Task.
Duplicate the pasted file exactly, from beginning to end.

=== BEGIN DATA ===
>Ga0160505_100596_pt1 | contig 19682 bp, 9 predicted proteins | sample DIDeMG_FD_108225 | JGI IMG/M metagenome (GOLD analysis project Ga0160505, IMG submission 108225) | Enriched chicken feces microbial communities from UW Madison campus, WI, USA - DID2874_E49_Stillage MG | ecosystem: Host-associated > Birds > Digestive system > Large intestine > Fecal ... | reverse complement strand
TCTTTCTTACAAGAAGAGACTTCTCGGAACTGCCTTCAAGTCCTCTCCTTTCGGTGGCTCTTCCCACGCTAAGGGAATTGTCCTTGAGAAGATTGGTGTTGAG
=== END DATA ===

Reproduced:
>Ga0160505_100596_pt1 | contig 19682 bp, 9 predicted proteins | sample DIDeMG_FD_108225 | JGI IMG/M metagenome (GOLD analysis project Ga0160505, IMG submission 108225) | Enriched chicken feces microbial communities from UW Madison campus, WI, USA - DID2874_E49_Stillage MG | ecosystem: Host-associated > Birds > Digestive system > Large intestine > Fecal ... | reverse complement strand
TCTTTCTTACAAGAAGAGACTTCTCGGAACTGCCTTCAAGTCCTCTCCTTTCGGTGGCTCTTCCCACGCTAAGGGAATTGTCCTTGAGAAGATTGGTGTTGAG